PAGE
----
The witnesses were an interesting mix of government and industry representatives:

Ms. Sarah Feinberg, FRA;
Mr. Russell Kerwin, Metrolink/AECOM;
Mr. Frank Lonegro, CSX Transportation;
Mr. Charles Mathias, FCC; and
Mr. Donald Orseno, Metra Commuter Railroad

The PTC system is required by law to be installed and operable on all tracks where passenger rail operates and on Class I rail lines that are used to transport toxic inhalation (TIH) chemicals. The deadline for installation, again by law, is December 31, 2015. Some of the passenger railroads have mainly completed their PTC installations and most will apparently have their installations complete by the deadline, though the individual systems may not be approved by the FRA by that time. The freight railroads will not, however, be anywhere near meeting that deadline.

Two interesting comments about the problem can be found in the written testimony from the FRA and CSX:

FRA (pg 2) – “FRA reserves the right to use any and all enforcement tools from civil penalties to emergency orders, to require the railroads to make progress on PTC implementation to ensure public safety prior to January 1, 2016.”

CSX (pg 8) – “Operating certain trains on nonPTC-compliant tracks could be an unacceptable choice for some railroads, and the impact of railroads’ decisions on commuters and industries that rely on rail service could have significant effects that have not yet been fully examined.”
FRA is stuck. The December deadline was set by Congress and they are required to enforce the deadline. They have yet to come up with their detailed enforcement plan, but at some point in the process (CSX does not expect to have their PTC plan fully deployed until 2020) there will be imposition of some really significant fines (eg: up to $25,000/day for each line segment where PTC is not deployed).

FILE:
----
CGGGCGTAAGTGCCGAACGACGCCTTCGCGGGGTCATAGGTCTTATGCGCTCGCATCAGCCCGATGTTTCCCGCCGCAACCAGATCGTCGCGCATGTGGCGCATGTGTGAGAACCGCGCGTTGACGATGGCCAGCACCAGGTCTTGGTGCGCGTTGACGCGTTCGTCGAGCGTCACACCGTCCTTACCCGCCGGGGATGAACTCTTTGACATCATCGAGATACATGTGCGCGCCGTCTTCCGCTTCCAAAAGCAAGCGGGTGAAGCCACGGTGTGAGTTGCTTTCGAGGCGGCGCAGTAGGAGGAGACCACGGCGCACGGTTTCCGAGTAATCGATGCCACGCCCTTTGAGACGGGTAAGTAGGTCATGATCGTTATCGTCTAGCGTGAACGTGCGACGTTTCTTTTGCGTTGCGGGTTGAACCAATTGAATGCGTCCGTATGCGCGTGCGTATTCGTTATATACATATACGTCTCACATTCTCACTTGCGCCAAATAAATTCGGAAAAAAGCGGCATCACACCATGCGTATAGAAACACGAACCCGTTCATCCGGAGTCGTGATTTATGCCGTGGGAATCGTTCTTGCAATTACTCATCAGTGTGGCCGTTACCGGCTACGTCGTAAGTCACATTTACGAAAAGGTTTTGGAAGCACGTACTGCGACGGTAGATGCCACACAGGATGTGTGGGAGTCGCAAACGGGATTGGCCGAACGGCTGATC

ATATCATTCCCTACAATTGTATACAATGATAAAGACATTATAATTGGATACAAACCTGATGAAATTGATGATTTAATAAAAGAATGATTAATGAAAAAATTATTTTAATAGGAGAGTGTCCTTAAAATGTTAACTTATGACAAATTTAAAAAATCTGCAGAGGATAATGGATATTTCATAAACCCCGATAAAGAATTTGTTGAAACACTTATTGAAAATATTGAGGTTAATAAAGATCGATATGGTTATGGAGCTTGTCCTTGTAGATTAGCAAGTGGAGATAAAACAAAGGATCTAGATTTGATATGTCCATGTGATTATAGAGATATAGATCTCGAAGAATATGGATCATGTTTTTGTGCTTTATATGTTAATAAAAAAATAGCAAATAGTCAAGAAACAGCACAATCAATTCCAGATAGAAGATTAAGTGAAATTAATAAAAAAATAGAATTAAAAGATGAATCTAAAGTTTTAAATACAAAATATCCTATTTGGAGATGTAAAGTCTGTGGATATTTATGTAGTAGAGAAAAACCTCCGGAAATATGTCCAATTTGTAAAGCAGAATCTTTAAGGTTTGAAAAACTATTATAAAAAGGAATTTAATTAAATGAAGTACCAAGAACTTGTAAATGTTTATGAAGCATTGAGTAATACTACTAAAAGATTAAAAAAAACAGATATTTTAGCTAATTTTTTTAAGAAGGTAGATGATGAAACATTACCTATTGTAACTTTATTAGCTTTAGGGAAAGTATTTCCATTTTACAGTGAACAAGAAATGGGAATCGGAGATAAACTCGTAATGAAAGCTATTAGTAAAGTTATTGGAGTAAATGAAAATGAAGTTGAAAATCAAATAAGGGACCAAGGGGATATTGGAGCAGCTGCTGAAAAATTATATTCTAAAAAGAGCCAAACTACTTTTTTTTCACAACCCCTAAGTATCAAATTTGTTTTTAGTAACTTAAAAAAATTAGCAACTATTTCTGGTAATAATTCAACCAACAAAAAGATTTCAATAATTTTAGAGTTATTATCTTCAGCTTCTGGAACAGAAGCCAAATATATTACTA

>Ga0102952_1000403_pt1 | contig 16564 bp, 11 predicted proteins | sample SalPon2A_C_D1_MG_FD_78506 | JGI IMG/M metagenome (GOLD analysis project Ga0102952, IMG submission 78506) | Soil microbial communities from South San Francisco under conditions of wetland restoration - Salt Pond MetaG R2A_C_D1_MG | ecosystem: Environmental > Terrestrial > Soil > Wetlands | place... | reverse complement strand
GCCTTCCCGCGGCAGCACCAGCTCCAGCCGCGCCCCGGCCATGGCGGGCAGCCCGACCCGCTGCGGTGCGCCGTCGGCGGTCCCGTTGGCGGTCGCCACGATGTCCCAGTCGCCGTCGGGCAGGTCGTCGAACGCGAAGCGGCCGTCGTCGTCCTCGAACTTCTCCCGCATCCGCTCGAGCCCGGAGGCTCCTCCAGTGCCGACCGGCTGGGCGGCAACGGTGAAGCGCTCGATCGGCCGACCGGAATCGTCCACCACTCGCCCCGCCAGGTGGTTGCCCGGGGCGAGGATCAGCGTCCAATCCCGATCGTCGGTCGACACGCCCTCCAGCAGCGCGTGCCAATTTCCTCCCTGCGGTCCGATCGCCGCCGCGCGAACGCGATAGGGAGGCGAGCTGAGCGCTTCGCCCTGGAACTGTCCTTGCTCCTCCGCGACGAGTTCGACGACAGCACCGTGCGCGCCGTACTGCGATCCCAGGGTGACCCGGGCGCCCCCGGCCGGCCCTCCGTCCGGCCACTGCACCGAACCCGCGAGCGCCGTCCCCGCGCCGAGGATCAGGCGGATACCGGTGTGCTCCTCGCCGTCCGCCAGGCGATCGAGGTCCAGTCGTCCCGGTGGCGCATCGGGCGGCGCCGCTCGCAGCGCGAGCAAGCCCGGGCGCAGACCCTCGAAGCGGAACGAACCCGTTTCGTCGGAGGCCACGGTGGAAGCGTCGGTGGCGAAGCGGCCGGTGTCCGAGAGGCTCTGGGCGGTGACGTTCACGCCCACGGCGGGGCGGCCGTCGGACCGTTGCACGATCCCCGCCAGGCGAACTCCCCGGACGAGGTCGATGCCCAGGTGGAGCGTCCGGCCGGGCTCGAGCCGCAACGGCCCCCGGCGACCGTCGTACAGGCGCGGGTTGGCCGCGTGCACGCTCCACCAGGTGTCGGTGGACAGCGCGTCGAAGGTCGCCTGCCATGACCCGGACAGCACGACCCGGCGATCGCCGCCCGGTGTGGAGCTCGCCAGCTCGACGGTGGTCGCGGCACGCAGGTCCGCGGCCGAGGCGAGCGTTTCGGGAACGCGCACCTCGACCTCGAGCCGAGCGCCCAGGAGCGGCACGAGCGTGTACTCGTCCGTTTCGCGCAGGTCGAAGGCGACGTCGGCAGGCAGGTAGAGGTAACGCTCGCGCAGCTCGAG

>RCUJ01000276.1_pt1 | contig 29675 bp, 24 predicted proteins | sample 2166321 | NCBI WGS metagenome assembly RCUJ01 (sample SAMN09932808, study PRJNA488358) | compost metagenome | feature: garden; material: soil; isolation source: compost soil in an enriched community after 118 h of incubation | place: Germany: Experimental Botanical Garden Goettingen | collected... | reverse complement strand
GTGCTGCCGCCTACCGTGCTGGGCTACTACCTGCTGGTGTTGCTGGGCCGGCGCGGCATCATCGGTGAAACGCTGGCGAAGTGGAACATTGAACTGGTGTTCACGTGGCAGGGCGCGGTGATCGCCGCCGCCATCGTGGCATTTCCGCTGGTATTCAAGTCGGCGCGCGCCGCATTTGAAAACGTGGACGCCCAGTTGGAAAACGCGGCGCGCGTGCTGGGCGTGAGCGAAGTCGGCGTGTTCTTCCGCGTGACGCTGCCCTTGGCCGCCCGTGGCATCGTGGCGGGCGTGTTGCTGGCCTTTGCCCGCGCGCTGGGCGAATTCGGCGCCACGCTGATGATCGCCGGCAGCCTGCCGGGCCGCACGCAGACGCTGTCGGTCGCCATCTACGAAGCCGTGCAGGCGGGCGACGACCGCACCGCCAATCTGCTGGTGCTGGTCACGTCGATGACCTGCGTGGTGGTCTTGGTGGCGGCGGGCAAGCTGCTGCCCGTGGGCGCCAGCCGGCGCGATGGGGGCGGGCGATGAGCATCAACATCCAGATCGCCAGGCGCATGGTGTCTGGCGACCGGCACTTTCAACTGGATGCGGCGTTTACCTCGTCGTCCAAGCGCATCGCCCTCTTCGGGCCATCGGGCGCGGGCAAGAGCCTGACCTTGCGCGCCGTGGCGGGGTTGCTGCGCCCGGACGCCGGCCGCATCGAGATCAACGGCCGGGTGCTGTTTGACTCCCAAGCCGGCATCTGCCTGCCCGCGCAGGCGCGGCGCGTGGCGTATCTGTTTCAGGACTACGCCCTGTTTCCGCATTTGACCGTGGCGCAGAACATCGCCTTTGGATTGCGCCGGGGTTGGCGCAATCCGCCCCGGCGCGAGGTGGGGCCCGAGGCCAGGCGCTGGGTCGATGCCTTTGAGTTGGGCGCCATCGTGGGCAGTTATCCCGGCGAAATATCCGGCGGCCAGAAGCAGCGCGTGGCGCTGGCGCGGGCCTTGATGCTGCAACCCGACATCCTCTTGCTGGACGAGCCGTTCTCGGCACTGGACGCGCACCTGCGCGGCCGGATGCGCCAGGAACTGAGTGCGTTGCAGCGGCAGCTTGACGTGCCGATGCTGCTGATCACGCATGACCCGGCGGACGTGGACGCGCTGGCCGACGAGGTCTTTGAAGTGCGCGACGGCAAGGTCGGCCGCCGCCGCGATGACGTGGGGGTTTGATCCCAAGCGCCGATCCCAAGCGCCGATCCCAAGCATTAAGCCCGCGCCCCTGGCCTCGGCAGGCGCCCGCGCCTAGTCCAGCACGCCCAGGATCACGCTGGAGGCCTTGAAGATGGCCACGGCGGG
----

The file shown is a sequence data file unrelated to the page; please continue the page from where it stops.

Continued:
The freight railroads may have to make a decision if they are willing to continue to allow passenger railroads to operate on their lines where PTC is not functioning. The potential liability for an accident on a line that is legally deficient in safety makes the lawyers and bankers for the railroads extremely nervous.

The issue for the transportation of TIH chemicals on lines where PTC is not yet functioning has the same issue. It is even made worse because the railroads have frequently made public their concern about their potential liability for transporting these chemicals without the PTC concerns. It is very likely that railroads will refuse to transport these chemicals on lines that do not have approved PTC deployments.

The ‘easy solution’ to the problem is for Congress to extend the deadline. There would certainly be a great deal of opposition to such an extension from the safety community. There is currently a bill on the Senate side of the hill, S 650, that is awaiting floor action in that body. There is currently no bill being considered in the House. I expect that that will change as a result of this hearing.

Tuesday, June 23, 2015

Vehicle-to-Vehicle Communications Hearing

This afternoon the House Energy and Commerce Committee updated their web site for Thursday’s hearing on vehicle-to-vehicle (V2V) communications. The site now has a witness list, copies of the witnesses’ written testimony (NHTSA testimony is not yet available) and a Committee Staff document discussing the issues to be covered at the hearing.

The witness list includes:

Nat Beuse, National Highway Transportation Safety Administration (NHTSA);
Barry Einsig, Cisco;
Harry Lightsey, General Motors;
David St. Amant, Econolite Group, Inc; and
Peter Sweatman, University of Michigan Transportation Research Institute

There are a number of issues that will be discussed during this hearing. According to the staff document those issues will include answering the following questions (pgs 6-7):